Topic

# Fermi energy

About: Fermi energy is a(n) research topic. Over the lifetime, 10458 publication(s) have been published within this topic receiving 263630 citation(s).

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Abstract: We review recent work on Raman spectroscopy of graphite and graphene. We focus on the origin of the D and G peaks and the second order of the D peak. The G and 2 D Raman peaks change in shape, position and relative intensity with number of graphene layers. This reflects the evolution of the electronic structure and electron–phonon interactions. We then consider the effects of doping on the Raman spectra of graphene. The Fermi energy is tuned by applying a gate-voltage. We show that this induces a stiffening of the Raman G peak for both holes and electrons doping. Thus Raman spectroscopy can be efficiently used to monitor number of layers, quality of layers, doping level and confinement.

5,730 citations

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TL;DR: The realization of intrinsic unconventional superconductivity is reported—which cannot be explained by weak electron–phonon interactions—in a two-dimensional superlattice created by stacking two sheets of graphene that are twisted relative to each other by a small angle.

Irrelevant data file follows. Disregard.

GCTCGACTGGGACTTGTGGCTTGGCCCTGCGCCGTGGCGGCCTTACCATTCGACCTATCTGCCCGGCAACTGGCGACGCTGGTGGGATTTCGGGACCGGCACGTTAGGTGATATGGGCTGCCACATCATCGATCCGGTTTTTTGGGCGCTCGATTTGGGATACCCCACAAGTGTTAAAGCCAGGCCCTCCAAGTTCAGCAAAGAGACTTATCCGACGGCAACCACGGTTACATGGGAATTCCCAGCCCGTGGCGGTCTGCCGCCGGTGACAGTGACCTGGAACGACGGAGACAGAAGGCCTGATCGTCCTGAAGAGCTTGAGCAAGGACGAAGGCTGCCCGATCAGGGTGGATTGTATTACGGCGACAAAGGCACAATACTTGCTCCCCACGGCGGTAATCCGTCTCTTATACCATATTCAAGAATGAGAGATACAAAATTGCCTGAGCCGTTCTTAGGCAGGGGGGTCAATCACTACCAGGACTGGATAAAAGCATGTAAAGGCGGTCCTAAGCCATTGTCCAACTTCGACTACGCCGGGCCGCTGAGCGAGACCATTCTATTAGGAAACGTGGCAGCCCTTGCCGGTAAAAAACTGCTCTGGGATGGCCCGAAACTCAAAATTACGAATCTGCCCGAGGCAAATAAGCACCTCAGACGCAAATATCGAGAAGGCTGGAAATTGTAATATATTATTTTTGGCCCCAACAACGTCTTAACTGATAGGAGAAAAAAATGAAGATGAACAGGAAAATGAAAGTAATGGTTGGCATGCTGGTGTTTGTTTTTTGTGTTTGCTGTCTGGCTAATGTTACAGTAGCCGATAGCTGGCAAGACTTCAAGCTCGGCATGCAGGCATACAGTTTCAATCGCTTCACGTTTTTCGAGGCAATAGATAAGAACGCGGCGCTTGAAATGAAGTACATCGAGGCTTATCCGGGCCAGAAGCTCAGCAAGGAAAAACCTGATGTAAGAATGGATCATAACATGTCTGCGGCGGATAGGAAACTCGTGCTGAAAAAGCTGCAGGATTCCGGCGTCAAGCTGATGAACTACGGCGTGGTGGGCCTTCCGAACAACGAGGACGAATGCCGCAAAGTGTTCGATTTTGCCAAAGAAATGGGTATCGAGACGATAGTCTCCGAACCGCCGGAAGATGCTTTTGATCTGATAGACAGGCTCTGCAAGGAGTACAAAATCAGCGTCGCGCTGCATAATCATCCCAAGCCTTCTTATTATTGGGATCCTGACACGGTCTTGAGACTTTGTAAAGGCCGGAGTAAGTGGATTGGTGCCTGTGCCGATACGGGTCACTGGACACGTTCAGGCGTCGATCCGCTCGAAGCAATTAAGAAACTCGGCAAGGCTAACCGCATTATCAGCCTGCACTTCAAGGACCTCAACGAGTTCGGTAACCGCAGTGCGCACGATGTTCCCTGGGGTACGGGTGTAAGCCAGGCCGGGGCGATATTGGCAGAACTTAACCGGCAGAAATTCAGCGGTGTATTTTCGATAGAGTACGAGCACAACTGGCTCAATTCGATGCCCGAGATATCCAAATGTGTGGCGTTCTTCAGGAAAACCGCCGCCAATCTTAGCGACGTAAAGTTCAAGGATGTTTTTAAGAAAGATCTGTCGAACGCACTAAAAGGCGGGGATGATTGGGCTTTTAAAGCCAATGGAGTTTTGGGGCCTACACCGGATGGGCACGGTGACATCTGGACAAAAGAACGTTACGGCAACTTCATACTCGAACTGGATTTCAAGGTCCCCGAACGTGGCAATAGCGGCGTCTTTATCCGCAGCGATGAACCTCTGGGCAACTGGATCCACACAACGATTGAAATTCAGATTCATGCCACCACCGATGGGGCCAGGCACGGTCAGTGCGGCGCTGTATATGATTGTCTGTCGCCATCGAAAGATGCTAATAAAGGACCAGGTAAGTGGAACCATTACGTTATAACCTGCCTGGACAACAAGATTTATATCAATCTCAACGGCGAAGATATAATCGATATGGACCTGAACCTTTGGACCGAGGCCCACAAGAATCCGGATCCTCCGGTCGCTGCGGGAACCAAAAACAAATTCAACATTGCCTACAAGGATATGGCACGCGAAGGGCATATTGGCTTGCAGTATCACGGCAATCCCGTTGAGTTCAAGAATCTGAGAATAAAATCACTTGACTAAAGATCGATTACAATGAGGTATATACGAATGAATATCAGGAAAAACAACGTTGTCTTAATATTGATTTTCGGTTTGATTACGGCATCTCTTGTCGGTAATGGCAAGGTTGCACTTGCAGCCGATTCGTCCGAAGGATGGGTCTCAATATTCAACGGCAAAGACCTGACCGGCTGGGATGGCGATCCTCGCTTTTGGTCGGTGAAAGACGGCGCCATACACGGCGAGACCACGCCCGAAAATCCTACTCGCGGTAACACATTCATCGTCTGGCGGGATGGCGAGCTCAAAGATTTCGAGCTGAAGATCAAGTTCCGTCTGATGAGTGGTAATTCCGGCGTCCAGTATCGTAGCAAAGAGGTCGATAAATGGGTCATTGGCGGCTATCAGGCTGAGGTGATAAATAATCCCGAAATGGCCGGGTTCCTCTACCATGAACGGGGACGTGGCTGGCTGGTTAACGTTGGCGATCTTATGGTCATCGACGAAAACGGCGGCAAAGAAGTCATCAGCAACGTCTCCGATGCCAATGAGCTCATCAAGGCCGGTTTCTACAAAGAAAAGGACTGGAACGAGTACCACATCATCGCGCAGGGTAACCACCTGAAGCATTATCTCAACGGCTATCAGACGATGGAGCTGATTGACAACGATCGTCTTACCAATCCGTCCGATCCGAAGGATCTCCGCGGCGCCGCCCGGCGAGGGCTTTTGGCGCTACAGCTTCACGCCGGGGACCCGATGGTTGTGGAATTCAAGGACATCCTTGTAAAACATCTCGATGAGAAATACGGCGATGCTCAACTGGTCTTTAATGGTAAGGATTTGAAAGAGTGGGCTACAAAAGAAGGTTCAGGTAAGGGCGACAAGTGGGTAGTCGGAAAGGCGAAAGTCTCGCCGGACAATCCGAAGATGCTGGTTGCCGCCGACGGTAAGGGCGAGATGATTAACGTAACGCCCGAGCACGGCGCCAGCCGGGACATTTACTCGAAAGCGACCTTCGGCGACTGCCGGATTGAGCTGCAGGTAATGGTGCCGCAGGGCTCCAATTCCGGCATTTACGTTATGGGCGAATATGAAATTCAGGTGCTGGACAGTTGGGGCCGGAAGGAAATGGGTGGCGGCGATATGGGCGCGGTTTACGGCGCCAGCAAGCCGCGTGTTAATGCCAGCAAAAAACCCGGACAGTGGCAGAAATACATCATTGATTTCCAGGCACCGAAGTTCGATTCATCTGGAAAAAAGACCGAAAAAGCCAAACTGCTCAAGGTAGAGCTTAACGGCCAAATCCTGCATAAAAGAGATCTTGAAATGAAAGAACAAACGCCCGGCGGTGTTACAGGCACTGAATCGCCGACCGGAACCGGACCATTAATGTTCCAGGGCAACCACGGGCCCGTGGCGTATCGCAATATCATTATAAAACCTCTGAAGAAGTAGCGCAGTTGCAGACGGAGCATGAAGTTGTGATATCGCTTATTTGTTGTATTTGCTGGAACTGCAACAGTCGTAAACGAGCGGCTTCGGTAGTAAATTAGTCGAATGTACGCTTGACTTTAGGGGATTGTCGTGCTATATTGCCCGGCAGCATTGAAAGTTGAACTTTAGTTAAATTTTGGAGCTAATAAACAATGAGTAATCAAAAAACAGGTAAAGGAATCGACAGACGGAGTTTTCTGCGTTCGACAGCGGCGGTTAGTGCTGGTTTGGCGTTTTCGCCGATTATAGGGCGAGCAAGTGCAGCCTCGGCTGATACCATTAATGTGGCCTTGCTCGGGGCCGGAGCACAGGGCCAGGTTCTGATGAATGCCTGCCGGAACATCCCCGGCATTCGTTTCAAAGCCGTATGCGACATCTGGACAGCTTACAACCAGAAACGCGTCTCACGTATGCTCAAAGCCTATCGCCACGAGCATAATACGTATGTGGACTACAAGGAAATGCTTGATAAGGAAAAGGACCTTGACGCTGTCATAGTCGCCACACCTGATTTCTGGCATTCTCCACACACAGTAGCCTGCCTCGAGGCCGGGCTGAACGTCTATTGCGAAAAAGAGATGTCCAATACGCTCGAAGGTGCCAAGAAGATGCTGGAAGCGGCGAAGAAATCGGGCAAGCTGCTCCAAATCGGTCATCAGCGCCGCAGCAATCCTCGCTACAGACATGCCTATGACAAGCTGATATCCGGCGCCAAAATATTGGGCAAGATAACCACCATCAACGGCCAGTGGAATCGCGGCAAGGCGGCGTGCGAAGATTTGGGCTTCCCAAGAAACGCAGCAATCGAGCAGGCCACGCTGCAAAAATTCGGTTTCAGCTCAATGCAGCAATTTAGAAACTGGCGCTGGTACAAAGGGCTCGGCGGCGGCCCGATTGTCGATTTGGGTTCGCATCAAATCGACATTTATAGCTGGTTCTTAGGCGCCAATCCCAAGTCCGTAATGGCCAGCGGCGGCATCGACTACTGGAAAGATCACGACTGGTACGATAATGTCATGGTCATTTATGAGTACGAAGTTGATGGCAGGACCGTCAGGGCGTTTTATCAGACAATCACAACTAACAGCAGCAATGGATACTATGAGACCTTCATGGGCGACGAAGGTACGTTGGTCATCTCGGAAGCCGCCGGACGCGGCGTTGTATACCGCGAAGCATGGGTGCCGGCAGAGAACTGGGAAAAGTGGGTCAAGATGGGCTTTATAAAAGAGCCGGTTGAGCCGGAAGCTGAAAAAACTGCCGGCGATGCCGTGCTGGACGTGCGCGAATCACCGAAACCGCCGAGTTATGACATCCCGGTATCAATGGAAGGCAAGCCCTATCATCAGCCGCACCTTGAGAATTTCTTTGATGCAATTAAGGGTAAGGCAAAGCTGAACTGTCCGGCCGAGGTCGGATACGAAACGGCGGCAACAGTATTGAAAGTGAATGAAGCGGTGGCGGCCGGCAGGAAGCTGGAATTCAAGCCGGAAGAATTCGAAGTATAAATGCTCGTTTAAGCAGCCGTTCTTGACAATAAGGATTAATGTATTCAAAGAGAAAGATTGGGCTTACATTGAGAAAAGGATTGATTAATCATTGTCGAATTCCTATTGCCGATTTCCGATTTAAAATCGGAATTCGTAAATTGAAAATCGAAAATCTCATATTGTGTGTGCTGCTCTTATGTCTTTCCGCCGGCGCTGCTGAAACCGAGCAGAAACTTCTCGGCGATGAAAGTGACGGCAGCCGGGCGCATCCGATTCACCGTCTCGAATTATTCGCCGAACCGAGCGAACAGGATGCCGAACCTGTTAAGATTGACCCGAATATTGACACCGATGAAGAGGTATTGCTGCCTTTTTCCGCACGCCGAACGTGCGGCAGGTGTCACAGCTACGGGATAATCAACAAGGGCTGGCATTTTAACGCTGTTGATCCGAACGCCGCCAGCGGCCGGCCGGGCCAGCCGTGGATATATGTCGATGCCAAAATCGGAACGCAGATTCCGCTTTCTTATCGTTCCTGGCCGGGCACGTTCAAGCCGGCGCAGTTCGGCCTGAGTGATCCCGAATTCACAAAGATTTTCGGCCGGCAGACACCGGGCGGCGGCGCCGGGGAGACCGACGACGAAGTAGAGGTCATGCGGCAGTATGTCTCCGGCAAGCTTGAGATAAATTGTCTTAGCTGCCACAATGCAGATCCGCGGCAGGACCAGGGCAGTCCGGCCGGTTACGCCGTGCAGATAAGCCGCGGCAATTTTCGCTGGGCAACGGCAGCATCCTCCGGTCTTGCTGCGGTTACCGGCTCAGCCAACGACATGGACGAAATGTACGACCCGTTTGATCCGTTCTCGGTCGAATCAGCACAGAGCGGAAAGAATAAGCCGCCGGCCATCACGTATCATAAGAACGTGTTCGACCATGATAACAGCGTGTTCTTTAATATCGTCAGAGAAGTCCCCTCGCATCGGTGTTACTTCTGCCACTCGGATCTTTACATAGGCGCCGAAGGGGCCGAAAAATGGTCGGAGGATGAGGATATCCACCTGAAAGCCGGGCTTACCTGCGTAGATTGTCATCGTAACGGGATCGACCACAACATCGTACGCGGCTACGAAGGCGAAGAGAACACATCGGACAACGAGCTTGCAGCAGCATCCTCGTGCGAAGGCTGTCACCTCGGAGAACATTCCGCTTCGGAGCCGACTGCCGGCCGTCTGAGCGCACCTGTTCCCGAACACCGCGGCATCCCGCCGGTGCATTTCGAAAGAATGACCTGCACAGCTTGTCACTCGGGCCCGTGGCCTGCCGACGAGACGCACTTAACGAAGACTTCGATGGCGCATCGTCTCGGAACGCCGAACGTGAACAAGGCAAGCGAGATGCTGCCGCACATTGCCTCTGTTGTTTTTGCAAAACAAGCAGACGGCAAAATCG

Abstract: The behaviour of strongly correlated materials, and in particular unconventional superconductors, has been studied extensively for decades, but is still not well understood. This lack of theoretical understanding has motivated the development of experimental techniques for studying such behaviour, such as using ultracold atom lattices to simulate quantum materials. Here we report the realization of intrinsic unconventional superconductivity-which cannot be explained by weak electron-phonon interactions-in a two-dimensional superlattice created by stacking two sheets of graphene that are twisted relative to each other by a small angle. For twist angles of about 1.1°-the first 'magic' angle-the electronic band structure of this 'twisted bilayer graphene' exhibits flat bands near zero Fermi energy, resulting in correlated insulating states at half-filling. Upon electrostatic doping of the material away from these correlated insulating states, we observe tunable zero-resistance states with a critical temperature of up to 1.7 kelvin. The temperature-carrier-density phase diagram of twisted bilayer graphene is similar to that of copper oxides (or cuprates), and includes dome-shaped regions that correspond to superconductivity. Moreover, quantum oscillations in the longitudinal resistance of the material indicate the presence of small Fermi surfaces near the correlated insulating states, in analogy with underdoped cuprates. The relatively high superconducting critical temperature of twisted bilayer graphene, given such a small Fermi surface (which corresponds to a carrier density of about 1011 per square centimetre), puts it among the superconductors with the strongest pairing strength between electrons. Twisted bilayer graphene is a precisely tunable, purely carbon-based, two-dimensional superconductor. It is therefore an ideal material for investigations of strongly correlated phenomena, which could lead to insights into the physics of high-critical-temperature superconductors and quantum spin liquids.